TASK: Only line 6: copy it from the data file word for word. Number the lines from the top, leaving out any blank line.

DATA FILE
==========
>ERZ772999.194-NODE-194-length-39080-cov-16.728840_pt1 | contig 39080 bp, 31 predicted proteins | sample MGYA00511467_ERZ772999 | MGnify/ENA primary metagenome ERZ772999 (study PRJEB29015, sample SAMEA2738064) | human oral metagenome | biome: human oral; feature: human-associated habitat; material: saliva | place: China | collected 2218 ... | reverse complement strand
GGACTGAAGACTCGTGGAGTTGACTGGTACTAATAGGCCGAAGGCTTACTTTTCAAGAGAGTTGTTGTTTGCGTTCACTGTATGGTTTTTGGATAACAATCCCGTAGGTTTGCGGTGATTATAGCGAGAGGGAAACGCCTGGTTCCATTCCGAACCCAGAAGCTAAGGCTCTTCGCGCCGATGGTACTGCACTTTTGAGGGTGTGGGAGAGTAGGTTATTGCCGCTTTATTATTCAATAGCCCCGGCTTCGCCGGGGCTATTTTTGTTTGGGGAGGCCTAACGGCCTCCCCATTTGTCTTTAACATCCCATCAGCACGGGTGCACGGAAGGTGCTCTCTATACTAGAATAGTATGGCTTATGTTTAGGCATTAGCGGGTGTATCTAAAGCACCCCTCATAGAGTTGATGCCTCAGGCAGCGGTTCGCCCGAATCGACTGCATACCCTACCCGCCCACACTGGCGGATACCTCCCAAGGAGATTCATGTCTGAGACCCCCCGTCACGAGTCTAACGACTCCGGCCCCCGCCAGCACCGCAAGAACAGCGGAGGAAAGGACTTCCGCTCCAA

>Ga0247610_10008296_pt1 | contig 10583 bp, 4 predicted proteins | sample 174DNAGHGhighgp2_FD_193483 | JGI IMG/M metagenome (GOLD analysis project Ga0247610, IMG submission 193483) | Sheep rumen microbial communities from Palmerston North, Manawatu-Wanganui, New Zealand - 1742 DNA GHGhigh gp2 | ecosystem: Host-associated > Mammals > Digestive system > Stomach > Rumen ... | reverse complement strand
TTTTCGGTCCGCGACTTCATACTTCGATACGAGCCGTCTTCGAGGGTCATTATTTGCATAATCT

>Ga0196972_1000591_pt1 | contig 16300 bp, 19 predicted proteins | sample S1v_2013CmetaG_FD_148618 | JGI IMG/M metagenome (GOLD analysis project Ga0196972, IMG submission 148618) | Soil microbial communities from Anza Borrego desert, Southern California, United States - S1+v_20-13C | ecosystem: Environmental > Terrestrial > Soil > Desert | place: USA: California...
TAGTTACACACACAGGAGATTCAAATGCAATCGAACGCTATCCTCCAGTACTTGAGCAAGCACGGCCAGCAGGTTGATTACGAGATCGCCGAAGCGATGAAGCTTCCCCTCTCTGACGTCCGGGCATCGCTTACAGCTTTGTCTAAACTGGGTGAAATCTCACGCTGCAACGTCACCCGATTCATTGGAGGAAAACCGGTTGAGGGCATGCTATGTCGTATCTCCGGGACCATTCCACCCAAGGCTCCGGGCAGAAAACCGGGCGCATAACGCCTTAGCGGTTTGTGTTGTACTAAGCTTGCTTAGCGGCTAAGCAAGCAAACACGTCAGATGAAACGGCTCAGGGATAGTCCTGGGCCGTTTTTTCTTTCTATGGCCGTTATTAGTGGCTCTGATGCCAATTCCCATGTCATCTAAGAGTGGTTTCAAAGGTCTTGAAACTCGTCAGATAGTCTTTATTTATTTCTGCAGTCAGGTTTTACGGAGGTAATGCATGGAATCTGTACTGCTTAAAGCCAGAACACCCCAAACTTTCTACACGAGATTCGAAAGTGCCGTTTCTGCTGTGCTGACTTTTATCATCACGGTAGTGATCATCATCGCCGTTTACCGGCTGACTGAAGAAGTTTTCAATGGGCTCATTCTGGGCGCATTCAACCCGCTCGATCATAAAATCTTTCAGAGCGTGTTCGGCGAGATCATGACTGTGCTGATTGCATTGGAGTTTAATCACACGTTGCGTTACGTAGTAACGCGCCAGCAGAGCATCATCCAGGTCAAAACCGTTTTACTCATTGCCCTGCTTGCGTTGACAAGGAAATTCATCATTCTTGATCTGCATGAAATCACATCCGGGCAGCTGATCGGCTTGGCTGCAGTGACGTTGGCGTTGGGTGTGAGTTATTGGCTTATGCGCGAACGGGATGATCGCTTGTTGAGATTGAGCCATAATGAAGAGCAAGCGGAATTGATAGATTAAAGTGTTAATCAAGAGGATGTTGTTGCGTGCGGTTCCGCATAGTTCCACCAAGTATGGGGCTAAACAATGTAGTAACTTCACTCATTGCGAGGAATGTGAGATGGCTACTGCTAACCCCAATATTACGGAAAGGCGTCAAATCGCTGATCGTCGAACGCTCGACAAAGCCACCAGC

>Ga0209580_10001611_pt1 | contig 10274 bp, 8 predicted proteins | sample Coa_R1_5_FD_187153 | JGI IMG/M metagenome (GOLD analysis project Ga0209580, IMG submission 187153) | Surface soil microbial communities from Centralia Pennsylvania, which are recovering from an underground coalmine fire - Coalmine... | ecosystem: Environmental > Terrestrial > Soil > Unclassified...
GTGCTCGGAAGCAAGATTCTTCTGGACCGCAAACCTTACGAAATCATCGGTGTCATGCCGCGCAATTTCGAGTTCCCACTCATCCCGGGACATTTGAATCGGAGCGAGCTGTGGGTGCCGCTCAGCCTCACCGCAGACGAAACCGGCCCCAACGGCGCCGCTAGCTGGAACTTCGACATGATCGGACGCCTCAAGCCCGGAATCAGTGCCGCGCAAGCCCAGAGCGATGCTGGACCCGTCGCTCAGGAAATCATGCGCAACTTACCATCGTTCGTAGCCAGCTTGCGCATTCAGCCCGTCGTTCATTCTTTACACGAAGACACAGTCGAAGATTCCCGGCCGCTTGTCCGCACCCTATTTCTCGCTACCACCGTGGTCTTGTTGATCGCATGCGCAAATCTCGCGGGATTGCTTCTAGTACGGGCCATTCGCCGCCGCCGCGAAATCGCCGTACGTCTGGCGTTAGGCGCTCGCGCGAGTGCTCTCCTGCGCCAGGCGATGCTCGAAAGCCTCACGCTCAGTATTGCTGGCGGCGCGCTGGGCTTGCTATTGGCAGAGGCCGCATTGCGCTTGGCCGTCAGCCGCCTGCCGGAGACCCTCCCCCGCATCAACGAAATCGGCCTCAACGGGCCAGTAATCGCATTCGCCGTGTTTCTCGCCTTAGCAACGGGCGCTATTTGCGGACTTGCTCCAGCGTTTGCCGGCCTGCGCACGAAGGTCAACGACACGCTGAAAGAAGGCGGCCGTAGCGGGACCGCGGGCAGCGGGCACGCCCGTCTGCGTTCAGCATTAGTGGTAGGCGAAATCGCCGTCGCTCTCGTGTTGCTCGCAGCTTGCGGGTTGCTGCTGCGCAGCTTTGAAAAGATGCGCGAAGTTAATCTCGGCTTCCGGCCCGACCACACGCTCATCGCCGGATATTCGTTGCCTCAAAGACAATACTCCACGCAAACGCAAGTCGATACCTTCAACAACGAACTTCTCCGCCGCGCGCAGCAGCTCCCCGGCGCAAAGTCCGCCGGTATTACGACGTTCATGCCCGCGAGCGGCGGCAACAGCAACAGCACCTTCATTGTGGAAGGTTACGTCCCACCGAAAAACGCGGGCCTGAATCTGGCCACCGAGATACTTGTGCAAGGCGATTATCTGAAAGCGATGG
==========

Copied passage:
TAGTTACACACACAGGAGATTCAAATGCAATCGAACGCTATCCTCCAGTACTTGAGCAAGCACGGCCAGCAGGTTGATTACGAGATCGCCGAAGCGATGAAGCTTCCCCTCTCTGACGTCCGGGCATCGCTTACAGCTTTGTCTAAACTGGGTGAAATCTCACGCTGCAACGTCACCCGATTCATTGGAGGAAAACCGGTTGAGGGCATGCTATGTCGTATCTCCGGGACCATTCCACCCAAGGCTCCGGGCAGAAAACCGGGCGCATAACGCCTTAGCGGTTTGTGTTGTACTAAGCTTGCTTAGCGGCTAAGCAAGCAAACACGTCAGATGAAACGGCTCAGGGATAGTCCTGGGCCGTTTTTTCTTTCTATGGCCGTTATTAGTGGCTCTGATGCCAATTCCCATGTCATCTAAGAGTGGTTTCAAAGGTCTTGAAACTCGTCAGATAGTCTTTATTTATTTCTGCAGTCAGGTTTTACGGAGGTAATGCATGGAATCTGTACTGCTTAAAGCCAGAACACCCCAAACTTTCTACACGAGATTCGAAAGTGCCGTTTCTGCTGTGCTGACTTTTATCATCACGGTAGTGATCATCATCGCCGTTTACCGGCTGACTGAAGAAGTTTTCAATGGGCTCATTCTGGGCGCATTCAACCCGCTCGATCATAAAATCTTTCAGAGCGTGTTCGGCGAGATCATGACTGTGCTGATTGCATTGGAGTTTAATCACACGTTGCGTTACGTAGTAACGCGCCAGCAGAGCATCATCCAGGTCAAAACCGTTTTACTCATTGCCCTGCTTGCGTTGACAAGGAAATTCATCATTCTTGATCTGCATGAAATCACATCCGGGCAGCTGATCGGCTTGGCTGCAGTGACGTTGGCGTTGGGTGTGAGTTATTGGCTTATGCGCGAACGGGATGATCGCTTGTTGAGATTGAGCCATAATGAAGAGCAAGCGGAATTGATAGATTAAAGTGTTAATCAAGAGGATGTTGTTGCGTGCGGTTCCGCATAGTTCCACCAAGTATGGGGCTAAACAATGTAGTAACTTCACTCATTGCGAGGAATGTGAGATGGCTACTGCTAACCCCAATATTACGGAAAGGCGTCAAATCGCTGATCGTCGAACGCTCGACAAAGCCACCAGC